‘A chance to get off the hamster wheel:’ Fall sport coaches share how coaching and their lives have changed through the COVID-19 pandemic

By Lindsey Warren | September 26, 2020 9:36pm

Merlo Field remains vacant, and will likely stay closed for the remainder of the year.

Media Credit: Ryan Reynolds / The Beacon

As students have returned to online classes this fall semester, so too has head women’s soccer coach and University of Portland alumna Michelle French, as she starts working towards a master’s degree in management communication. 

Graduating from UP in 1998, it’s been over 20 years since French has been in school. Currently, she is taking BUS 512, leadership and higher level management, in addition to CST 432, gender and international development. French notes that while it’s been an adjustment to get back into classes again, she has been looking forward to learning and furthering her education. 

“My brain has been so thirsty to continue to grow,” French said. “...I literally Googled the other day, ‘Does reading too much make your brain hurt,’ and I was like ‘Oh my gosh’ - I have headaches all the time now from so much reading, it’s so funny.”

In an ordinary year, French and other fall sport coaches at UP would be spending most of their time running practices, traveling, recruiting and watching film. However, because all fall sports have been postponed due to the COVID-19 pandemic, this year is far from ordinary.

One silver lining that head men’s soccer coach, Nick Carlin-Voigt, has found in the pandemic is the ability to spend more time with his daughter and to experience more of Oregon’s natural beauty. 

Coach Nick Carlin-Voigt and his baby celebrate the Pilots' victory.

by Molly Lowney / The Beacon

“Because of the forced shutdown I’ve had more free time to... take trips and journeys where you're on a self exploration to reconnect, unplug, turn the phone off, and get away from the everyday grind of division one athletics,” Carlin-Voigt said. “It's a chance to get off the hamster wheel a little bit and slow down.”

Megan Burton, head indoor and beach volleyball coach, has also been using the time to explore the outdoors, something she could not normally do this time of year.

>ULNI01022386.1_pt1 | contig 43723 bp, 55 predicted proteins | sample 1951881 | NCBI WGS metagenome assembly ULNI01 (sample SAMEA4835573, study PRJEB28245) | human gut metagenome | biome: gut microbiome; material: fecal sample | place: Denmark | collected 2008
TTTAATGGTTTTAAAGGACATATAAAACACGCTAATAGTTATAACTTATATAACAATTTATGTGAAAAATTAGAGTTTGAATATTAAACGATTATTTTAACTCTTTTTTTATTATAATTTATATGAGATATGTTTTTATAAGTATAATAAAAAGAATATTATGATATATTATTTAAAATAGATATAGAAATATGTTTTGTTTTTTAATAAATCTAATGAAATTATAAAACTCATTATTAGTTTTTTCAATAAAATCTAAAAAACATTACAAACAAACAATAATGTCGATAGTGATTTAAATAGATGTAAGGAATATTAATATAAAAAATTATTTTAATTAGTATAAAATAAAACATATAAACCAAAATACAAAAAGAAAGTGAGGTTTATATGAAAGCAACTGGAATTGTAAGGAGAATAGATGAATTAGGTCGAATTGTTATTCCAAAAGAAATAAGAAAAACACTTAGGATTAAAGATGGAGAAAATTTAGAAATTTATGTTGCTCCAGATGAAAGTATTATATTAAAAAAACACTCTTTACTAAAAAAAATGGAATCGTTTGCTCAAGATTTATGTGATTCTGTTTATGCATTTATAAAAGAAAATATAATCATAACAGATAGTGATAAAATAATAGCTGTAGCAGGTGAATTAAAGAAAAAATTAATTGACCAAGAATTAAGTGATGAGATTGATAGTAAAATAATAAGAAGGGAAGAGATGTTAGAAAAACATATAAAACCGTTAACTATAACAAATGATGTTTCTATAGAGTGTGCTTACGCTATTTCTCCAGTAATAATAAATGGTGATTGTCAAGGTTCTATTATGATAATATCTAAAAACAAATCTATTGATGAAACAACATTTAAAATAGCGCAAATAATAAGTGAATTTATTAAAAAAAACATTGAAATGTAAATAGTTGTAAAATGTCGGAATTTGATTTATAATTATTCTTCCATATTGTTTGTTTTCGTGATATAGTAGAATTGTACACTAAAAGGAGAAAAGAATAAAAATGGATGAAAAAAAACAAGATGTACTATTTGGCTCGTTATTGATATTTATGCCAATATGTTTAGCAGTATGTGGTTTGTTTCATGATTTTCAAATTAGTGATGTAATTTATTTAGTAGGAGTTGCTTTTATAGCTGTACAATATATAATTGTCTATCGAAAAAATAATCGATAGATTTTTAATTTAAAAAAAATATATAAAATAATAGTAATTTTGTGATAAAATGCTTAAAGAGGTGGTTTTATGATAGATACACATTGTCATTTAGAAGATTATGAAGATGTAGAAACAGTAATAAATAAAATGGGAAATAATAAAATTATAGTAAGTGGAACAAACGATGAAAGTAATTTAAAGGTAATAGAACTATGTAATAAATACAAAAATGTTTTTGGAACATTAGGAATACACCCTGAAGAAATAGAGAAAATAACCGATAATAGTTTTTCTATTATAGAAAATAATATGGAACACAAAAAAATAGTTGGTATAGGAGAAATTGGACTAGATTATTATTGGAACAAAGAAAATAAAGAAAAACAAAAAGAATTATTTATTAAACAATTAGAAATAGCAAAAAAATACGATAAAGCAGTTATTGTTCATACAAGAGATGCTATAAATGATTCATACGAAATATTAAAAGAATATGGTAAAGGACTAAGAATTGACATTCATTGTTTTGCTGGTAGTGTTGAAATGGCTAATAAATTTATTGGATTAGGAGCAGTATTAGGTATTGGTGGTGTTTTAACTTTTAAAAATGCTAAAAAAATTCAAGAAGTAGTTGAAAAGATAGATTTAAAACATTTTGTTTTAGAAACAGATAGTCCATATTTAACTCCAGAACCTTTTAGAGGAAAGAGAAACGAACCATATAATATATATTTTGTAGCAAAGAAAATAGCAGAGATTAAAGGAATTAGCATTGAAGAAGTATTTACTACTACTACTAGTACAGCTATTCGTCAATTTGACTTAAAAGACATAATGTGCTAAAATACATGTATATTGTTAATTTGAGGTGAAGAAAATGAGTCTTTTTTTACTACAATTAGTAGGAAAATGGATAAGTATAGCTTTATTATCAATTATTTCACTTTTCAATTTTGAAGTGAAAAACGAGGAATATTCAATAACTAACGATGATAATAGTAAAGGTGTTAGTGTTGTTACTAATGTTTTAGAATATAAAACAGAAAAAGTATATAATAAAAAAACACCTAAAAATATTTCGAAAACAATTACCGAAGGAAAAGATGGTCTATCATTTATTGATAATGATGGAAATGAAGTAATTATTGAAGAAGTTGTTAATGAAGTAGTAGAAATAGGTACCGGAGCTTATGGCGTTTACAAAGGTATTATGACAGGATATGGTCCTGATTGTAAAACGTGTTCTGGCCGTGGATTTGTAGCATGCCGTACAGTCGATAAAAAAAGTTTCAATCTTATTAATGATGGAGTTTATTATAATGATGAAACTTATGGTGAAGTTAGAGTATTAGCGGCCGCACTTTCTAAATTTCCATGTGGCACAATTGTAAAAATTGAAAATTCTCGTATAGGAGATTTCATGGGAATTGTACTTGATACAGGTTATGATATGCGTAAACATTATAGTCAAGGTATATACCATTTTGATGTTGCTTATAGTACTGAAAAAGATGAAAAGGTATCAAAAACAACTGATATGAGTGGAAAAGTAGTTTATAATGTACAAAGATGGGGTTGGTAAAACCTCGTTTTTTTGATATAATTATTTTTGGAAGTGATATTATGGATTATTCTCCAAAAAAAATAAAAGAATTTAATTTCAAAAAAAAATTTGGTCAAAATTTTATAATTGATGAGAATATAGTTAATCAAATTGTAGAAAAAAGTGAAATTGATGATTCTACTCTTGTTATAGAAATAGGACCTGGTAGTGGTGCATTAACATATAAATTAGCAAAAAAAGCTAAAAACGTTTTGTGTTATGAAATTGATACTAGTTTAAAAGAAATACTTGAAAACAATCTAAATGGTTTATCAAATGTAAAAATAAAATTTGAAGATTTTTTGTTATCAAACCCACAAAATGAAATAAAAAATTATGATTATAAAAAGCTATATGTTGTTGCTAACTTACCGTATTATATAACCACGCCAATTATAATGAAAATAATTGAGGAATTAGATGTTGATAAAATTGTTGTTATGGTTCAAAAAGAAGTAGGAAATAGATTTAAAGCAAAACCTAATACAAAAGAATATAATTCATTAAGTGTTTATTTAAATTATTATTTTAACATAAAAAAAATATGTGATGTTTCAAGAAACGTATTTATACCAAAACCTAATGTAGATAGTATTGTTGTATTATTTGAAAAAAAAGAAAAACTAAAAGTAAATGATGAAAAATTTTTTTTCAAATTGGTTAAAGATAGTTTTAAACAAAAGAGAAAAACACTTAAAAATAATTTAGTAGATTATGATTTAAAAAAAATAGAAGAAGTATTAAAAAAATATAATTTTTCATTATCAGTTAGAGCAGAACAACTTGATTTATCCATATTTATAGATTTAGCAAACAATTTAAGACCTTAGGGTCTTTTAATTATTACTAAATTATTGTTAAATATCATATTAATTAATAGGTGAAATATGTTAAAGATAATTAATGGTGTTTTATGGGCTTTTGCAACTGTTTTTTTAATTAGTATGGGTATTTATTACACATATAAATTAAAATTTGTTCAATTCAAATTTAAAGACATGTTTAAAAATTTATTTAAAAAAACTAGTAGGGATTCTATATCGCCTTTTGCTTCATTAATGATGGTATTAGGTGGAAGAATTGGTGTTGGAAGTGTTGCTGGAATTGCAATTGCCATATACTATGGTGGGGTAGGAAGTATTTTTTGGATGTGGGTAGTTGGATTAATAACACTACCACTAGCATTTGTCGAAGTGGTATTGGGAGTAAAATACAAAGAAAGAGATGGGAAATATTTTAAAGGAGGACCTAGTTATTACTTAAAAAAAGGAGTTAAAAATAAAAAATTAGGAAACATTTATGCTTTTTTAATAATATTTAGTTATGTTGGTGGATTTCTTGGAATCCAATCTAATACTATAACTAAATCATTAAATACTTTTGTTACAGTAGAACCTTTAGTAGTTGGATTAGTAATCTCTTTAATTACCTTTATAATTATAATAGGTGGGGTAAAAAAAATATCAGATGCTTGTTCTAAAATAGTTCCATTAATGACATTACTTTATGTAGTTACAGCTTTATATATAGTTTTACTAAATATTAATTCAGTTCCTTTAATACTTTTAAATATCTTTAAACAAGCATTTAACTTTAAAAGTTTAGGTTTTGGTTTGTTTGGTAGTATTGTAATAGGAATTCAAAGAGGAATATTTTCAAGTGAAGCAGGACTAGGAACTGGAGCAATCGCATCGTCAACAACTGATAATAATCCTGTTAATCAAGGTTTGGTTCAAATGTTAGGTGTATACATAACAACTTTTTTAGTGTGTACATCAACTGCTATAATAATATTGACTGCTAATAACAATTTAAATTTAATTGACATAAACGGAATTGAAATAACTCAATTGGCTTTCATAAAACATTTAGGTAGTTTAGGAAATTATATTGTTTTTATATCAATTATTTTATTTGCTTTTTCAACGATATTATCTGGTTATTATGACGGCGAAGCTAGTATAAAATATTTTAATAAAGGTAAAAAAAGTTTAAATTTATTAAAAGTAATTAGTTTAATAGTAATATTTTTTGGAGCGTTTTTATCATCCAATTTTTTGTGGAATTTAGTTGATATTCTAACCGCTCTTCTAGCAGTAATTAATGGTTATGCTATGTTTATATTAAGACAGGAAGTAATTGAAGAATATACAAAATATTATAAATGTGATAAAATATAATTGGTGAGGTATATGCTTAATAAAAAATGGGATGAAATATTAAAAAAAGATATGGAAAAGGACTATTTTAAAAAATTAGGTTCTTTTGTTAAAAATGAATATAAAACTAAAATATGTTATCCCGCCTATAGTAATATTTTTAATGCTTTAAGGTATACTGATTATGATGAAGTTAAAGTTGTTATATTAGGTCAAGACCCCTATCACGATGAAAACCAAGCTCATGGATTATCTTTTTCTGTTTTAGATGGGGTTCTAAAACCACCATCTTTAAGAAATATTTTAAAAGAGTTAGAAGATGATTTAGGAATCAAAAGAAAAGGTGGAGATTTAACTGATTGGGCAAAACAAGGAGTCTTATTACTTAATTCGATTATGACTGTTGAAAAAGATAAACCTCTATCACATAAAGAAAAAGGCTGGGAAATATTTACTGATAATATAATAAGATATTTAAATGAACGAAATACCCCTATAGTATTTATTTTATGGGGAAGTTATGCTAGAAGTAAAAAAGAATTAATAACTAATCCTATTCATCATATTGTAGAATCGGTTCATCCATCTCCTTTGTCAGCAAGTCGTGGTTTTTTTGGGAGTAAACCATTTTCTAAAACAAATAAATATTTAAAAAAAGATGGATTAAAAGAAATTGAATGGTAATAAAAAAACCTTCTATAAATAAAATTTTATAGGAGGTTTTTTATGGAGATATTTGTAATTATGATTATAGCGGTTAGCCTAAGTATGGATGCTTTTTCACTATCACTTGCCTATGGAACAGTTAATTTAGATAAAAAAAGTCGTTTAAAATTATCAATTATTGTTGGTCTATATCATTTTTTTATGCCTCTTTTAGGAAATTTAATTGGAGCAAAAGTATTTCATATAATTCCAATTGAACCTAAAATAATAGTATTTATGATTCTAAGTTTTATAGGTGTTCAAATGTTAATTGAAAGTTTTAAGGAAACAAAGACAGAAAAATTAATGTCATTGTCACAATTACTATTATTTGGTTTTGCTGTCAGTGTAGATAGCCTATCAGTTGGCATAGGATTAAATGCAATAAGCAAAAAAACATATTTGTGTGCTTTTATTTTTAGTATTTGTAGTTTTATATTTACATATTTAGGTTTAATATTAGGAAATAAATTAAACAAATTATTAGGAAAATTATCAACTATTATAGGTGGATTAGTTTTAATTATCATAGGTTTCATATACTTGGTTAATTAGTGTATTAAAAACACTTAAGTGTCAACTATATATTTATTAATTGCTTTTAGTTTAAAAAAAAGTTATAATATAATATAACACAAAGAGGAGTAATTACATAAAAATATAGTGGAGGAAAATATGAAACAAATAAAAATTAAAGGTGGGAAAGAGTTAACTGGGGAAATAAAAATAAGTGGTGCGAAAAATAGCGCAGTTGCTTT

“Every now and then I like to go for a hike in Forest Park and I’ve been utilizing rental bikes from the outdoor rec center (at UP),” Burton said. “I’ve been trying to soak up as much outdoor fun as I can. Typically we’re in the gym all of the fall, so I don’t get to enjoy the amazing outdoors.”

Now that many players are back on the bluff, coaches have been training with teams in person and getting into more of a regular routine. However, due to distancing and practice time restrictions, it hasn’t been possible for teams to bond in the same way as before.

“One of the biggest things that teams are struggling with is just feeling like you have the togetherness and unity that you would normally have,” women’s cross country head coach Ian Solof said.

The shift in team dynamics has not been entirely negative. When there’s no pressure to perform, coaches have the opportunity to focus on improving other aspects of their teams and connect with athletes in a different way. 

Michelle French sits in her office and talks about her time as a UP student athlete.

by Molly Lowney / The Beacon

French believes that this time without competition has allowed her to place a greater emphasis on improving the women’s soccer program off the field, developing culture, chemistry and leadership within the current team. In some ways, communicating with the team online these past few months created a more intimate connection.

“When you’re on Zoom, you’ll see people in their comfort zone, in their home environments,” French said. “You’ll see their parents walking by, their little brother or sister wants to be on the call, their dog comes up and jumps on their lap, or whatever the case is. There’s just a little bit more of a human connection.”

While the postponement of sports has caused uncertainty for coaches about what their roles and responsibilities will be this year, it has also reminded them to be grateful for each moment as it comes.

“Tomorrow is never promised,” Carlin-Voigt said. “During a pandemic, that’s never been more accurate. One day you think you have a season and the next day, you don’t.”

Lindsey Warren is a reporter for The Beacon. She can be reached at warren23@up.edu.